Even less ambitious, although more straightforward in its method, is a proposal outlined in a paper by Alfie Stirling and Sarah Arnold for the New Economics Foundation in 2019. In fairness to the authors of this proposal, they do not claim that it amounts to a UBI as such, but it has similarities. It would involve paying every adult with a national insurance number a ‘weekly national allowance’ of £45.68 a week in Scotland, or £48.08 in the rest of the UK (the difference being due to slightly different income tax rates either side of the border). (8) Under this proposal, the expense of the weekly payments would be more than recouped by increased tax income, gained by scrapping the income tax personal allowance, and also by making people’s income from the new ‘national allowance’ subject to means testing and income tax; and the surplus would be used to increase child benefit (to return it in real terms to its 2010/11 level). While the authors calculate that this would reduce overall inequality, when the figures in the paper are looked at in detail it becomes apparent that- as with the models proposed by Compass- there would be substantial numbers of people on below average incomes who would be made worse off through the scheme- including single parents, and families with four or more children. Therefore, as the paper concedes in one of the appendices, under the scheme, “Adult poverty falls significantly but child poverty remains largely unchanged”. It also needs to be noted that the redistribution under this scheme would take place almost entirely within the bottom 95% of income earners, with almost no perceptible cost being borne by the top 1 or 2%.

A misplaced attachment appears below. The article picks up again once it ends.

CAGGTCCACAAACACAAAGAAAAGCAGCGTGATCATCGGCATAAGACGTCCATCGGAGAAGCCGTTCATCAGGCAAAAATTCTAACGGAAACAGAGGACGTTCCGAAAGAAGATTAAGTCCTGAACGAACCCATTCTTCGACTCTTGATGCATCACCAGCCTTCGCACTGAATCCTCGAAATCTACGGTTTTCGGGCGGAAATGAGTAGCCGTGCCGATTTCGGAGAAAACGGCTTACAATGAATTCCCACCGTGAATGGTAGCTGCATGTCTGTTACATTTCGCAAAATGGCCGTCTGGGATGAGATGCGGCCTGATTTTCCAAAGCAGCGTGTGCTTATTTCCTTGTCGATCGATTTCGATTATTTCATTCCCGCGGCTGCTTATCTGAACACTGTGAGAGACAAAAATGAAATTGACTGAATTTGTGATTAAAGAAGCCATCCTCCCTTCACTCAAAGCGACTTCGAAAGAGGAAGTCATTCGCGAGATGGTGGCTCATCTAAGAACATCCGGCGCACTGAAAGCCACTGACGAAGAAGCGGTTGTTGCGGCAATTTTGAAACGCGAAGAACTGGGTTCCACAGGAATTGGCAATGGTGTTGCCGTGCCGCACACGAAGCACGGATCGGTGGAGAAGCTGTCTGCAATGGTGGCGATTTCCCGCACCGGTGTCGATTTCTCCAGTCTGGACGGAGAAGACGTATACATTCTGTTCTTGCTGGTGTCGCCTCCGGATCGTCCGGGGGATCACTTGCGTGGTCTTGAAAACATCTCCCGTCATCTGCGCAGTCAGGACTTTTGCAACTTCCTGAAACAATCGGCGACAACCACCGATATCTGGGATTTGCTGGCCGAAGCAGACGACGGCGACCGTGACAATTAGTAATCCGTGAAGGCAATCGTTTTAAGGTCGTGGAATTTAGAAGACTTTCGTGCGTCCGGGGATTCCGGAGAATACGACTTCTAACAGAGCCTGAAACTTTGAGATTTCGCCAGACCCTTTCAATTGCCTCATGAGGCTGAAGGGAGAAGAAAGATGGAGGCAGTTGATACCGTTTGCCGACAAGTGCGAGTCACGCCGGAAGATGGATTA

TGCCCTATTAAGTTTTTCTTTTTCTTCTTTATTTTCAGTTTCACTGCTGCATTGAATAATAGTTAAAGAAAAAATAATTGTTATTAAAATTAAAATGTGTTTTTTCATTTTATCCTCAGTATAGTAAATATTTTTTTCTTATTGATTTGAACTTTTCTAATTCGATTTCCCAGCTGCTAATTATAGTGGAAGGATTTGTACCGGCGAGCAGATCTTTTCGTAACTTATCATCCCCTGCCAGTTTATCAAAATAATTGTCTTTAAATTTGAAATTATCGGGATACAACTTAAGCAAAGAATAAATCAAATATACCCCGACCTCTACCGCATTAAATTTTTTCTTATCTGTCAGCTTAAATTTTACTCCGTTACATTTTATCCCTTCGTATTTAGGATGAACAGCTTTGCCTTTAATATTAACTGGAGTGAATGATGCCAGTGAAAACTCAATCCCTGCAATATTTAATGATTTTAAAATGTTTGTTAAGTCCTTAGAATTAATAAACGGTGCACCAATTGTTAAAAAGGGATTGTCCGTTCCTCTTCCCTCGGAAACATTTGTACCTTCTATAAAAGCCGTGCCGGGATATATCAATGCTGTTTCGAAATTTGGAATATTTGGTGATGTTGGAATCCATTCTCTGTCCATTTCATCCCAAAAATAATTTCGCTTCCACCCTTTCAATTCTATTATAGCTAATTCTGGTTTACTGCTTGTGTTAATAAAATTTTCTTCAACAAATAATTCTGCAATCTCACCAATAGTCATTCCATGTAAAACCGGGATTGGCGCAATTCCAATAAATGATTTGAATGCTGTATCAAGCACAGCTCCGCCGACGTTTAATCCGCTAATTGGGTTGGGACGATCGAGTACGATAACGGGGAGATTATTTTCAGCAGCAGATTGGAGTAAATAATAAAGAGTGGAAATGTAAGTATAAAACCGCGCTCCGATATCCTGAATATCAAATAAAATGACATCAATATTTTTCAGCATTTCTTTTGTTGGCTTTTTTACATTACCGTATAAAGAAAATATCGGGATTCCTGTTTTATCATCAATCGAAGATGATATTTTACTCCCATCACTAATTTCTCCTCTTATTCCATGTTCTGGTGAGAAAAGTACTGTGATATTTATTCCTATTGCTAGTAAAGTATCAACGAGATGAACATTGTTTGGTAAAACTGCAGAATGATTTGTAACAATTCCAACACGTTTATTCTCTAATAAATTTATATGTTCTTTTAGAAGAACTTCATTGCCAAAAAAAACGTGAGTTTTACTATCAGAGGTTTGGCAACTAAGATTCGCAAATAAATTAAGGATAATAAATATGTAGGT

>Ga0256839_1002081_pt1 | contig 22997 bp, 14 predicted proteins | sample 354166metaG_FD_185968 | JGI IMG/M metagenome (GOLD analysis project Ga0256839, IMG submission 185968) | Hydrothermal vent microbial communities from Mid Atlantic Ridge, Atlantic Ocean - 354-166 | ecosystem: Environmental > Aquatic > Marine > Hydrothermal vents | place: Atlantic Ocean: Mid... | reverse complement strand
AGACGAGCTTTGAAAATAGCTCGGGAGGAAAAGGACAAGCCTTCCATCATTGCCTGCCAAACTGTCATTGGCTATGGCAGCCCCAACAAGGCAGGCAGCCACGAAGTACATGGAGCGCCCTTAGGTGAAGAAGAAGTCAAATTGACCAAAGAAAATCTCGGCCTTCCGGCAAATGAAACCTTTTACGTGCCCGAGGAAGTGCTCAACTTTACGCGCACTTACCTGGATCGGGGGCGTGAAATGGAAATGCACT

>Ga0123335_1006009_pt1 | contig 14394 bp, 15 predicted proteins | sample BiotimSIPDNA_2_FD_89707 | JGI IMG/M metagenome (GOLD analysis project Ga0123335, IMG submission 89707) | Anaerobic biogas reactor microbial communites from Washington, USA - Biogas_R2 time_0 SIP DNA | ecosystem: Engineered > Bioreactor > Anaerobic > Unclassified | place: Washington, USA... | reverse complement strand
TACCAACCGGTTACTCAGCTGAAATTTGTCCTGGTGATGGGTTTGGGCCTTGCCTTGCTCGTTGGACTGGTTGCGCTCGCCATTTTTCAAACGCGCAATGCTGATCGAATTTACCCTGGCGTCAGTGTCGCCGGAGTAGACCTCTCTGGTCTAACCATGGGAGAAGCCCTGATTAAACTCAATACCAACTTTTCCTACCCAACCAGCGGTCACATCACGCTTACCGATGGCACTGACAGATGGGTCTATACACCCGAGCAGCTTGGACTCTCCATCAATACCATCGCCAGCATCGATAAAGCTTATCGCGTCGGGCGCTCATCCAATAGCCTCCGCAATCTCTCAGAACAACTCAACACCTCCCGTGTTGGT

Thus, to put it simply, the closer a scheme gets to achieving the advertised goals of UBI, the less affordable it becomes; and conversely, the closer we get to the nuts and bolts of a feasible scheme, the further we get from any thoughts of a transition to ‘post capitalism’, or even from not worsening the financial position of many less well-off people.


But, even if it were possible to construct a version of UBI that would go some way towards the aspirations of those on the left wing of the array of pro-UBI voices; and avoid leaving significant numbers of working class people worse off; and somehow combine it with cast iron safeguards against it being used for neoliberal or xenophobic purposes; and be a relatively inexpensive scheme that would require ‘only’, for example, around £170 billion a year (as in the ‘best’ partial Compass scheme) to be raised mainly from additional tax revenue - would that make UBI a worthwhile demand for the labour movement?

Two questions need to be raised here. One is whether we want to attack the link between productive labour and social value and income.

Paradoxically, despite removing millions of people from their workplaces, the Covid-19 crisis and its economic consequences have come as a dramatic reminder of the importance of productive work, and of the use value of some forms of economic engagement as opposed to others. People’s understanding of the usefulness of the labour of workers in health and social care, refuse collectors and teachers, workers in production, distribution and retail (in contrast to the activity of property speculators, city traders and other dealers in and receivers of income from the ownership of wealth) has been increased.